But the future had something different in mind. And since the evening late July when the notice came, I've spent so much time and effort trying to kill the ache.
Some days were better than others. I've noticed my happiness does tend to run in cycles. There are times I'm very happy, and then the wave crests (usually when something bad happens) and I feel things going downhill. It's never enough to impair my function or my judgment or my primal instinct for self-preservation, or my interactions with others. Most people can't realize there's anything going on. But in moments when I can let my guard down, or when I'm alone, the sadness can be profound.
Normally that'll last several days, and then I'll start to lift out of it. I know myself well enough, and I've lived with this long enough, to know it'll pass. But after I was let go, the ache was too much; it was a constant, gloomy companion. Sure, sometimes it would lift for a while, but it was never that far away, and would often return at the drop of a hat. I'd wonder why this was happening, and was convinced it was because I'd done something wrong.
When something goes wrong, I get very analytical and self-critical. And this time was no different; an intense post-mortem ensued. I kept thinking back to that week we spent together, for that was the event that led to the eventual parting of ways, and there had been no sign anything was amiss. I kept asking myself, over and over: Did I do something wrong? Was it me? I must have done something terribly wrong, and I'm too much of a blockhead to figure out what I did. I'm a schmuck and I screwed something up. I know it. Over and over and over again. My self-critical nature channeled Jim Garrison replaying the Zapruder film again and again, looking for anything and everything it could find to indict me in the demise of the relationship. Investigative committees should have the fine-tooth comb I use on myself in these situations.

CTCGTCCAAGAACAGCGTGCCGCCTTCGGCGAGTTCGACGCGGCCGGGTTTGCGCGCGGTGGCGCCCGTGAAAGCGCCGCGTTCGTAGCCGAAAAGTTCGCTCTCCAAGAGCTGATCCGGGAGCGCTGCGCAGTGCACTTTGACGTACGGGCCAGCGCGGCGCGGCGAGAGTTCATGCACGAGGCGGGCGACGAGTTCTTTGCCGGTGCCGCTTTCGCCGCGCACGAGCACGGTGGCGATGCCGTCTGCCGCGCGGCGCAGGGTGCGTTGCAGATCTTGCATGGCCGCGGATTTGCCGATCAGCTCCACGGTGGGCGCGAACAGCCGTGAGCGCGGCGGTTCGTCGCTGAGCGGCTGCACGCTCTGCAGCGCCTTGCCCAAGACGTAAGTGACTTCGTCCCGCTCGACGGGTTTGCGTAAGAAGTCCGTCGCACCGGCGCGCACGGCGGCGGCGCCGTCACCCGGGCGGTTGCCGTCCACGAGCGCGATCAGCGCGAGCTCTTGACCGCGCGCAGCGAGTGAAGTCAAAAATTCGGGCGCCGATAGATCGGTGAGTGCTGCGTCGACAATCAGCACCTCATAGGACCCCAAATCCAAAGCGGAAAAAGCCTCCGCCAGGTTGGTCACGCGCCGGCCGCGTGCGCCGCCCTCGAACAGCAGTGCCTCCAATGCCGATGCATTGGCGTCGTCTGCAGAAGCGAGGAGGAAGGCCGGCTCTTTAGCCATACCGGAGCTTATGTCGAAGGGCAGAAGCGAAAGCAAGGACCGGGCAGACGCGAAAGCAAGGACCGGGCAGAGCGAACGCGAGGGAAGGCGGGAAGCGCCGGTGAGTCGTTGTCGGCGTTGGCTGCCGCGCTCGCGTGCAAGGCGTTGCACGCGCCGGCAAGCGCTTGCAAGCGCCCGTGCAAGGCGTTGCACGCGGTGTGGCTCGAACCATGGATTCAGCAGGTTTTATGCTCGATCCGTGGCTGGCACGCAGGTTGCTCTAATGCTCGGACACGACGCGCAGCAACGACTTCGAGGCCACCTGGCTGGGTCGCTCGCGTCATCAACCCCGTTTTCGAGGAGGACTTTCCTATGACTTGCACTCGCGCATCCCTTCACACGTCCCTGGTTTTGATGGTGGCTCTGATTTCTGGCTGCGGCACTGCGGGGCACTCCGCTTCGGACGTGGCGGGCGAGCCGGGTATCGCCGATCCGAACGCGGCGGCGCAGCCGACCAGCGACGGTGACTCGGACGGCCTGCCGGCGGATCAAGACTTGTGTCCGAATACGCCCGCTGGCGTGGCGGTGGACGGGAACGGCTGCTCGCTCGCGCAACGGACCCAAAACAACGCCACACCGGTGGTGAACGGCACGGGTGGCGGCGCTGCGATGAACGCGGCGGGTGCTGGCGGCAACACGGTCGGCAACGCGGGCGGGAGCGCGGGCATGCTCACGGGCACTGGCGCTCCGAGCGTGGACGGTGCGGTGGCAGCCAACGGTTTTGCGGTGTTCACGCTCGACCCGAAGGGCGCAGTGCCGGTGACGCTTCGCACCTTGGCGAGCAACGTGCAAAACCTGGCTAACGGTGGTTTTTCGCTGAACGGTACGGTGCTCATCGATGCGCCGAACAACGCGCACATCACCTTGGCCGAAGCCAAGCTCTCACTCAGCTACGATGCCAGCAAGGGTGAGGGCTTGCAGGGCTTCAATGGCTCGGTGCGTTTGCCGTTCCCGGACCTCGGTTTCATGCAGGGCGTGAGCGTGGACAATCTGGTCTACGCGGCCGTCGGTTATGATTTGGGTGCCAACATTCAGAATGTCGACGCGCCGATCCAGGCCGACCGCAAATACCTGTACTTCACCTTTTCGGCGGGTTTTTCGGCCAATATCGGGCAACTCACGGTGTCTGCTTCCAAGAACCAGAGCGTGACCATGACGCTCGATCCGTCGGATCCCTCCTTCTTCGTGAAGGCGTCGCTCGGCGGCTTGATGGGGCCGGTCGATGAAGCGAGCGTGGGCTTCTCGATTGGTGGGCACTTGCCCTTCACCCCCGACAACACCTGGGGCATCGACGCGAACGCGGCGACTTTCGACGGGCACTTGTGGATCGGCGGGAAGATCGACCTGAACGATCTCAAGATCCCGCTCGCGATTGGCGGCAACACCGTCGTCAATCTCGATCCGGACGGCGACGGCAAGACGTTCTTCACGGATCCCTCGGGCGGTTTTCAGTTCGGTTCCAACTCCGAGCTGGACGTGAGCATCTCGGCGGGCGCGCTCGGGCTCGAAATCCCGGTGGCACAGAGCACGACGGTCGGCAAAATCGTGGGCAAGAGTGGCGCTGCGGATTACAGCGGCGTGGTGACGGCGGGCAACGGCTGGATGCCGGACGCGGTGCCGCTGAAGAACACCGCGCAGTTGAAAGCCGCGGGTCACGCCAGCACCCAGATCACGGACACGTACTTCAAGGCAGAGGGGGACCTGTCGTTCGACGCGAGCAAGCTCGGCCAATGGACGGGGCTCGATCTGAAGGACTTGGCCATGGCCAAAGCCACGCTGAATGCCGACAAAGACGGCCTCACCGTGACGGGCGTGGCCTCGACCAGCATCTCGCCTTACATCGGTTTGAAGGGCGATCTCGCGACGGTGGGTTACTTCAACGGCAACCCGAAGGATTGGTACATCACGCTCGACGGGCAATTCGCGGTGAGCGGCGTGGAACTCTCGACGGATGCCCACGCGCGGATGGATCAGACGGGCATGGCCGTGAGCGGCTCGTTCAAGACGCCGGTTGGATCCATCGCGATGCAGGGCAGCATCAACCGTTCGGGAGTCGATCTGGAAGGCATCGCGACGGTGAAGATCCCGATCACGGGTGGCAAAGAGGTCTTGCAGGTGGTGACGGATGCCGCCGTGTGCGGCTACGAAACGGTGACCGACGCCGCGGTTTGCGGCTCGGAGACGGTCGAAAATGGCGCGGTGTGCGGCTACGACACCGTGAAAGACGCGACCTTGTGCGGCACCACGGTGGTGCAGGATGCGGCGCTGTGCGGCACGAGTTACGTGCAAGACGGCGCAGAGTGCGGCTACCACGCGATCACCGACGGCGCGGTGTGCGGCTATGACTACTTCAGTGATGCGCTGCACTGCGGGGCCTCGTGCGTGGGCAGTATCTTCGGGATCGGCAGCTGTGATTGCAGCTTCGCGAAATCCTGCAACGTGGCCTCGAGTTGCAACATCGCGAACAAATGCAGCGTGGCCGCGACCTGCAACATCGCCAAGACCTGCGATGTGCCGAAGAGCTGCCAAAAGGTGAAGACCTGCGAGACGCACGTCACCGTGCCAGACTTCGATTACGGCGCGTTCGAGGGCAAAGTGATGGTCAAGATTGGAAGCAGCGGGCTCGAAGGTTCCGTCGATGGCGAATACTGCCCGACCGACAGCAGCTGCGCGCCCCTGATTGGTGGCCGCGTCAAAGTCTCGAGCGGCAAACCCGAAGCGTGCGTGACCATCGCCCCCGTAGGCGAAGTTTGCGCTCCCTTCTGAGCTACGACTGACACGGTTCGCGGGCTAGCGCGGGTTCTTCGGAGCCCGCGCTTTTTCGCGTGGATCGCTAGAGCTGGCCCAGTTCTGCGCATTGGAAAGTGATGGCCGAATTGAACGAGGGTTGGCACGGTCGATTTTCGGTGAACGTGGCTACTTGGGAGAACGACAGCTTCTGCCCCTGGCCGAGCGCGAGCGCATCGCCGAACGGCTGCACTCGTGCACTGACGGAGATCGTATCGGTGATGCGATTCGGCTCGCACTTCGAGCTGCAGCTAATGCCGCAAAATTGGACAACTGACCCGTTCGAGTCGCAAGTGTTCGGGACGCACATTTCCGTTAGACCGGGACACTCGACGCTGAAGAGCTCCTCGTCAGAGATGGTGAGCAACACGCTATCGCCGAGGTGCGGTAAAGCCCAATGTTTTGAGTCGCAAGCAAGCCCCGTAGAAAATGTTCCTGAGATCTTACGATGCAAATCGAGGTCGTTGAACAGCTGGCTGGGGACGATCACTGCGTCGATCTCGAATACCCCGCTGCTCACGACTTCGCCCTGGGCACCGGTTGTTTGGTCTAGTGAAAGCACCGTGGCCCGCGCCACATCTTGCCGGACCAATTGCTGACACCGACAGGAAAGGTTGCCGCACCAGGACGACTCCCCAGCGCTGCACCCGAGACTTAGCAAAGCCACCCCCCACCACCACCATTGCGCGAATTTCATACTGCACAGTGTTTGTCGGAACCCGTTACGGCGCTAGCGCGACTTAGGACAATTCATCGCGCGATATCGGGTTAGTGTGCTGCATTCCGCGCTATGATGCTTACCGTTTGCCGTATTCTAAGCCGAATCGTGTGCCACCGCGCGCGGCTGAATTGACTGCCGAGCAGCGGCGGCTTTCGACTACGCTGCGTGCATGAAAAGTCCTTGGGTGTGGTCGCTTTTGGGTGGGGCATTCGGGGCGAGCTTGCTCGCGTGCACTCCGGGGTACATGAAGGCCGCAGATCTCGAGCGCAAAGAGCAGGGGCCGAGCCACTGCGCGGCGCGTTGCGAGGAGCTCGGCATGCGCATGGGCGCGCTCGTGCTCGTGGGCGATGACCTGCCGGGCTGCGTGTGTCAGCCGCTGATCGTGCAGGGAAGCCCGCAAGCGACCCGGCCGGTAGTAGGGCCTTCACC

But one day a couple weeks back, it came to me: I should stop beating myself up. I did the best I could.
Sure, I can look back on the time we spent together and there are a few little things I'd have played differently. But in the main, I acted in good faith and did the best I knew how. I tried my best to be courteous and thoughtful and respectful. I did my best to listen and relate. I tried to be the best friend I could be, to treat her the way I'd want her to treat me. Was I perfect? No. Did I commit a faux pas or two? Yes, but everyone will. It's part of being human. You can learn from it, but it's nowhere near as awful as you think. There was no malice intended or implied. Let it go. You did the best you knew how, given the circumstances of any particular moment.
It was amazing: the moment I let myself absorb that realization, the gloom lifted. The peace came in, and I haven't felt the ache since.
Anyone who wants to truly know me has to realize I am emotionally incapable of being anyone but myself. I've never been able to fool myself into thinking I'm anyone else, or to make myself feel an emotion I don't truly believe. I'd make a lousy card player. I'd love to do some acting but I would never let myself truly get into character, and it's for that very reason. I just can't be anyone but myself. I can't put up a front. I can't, period.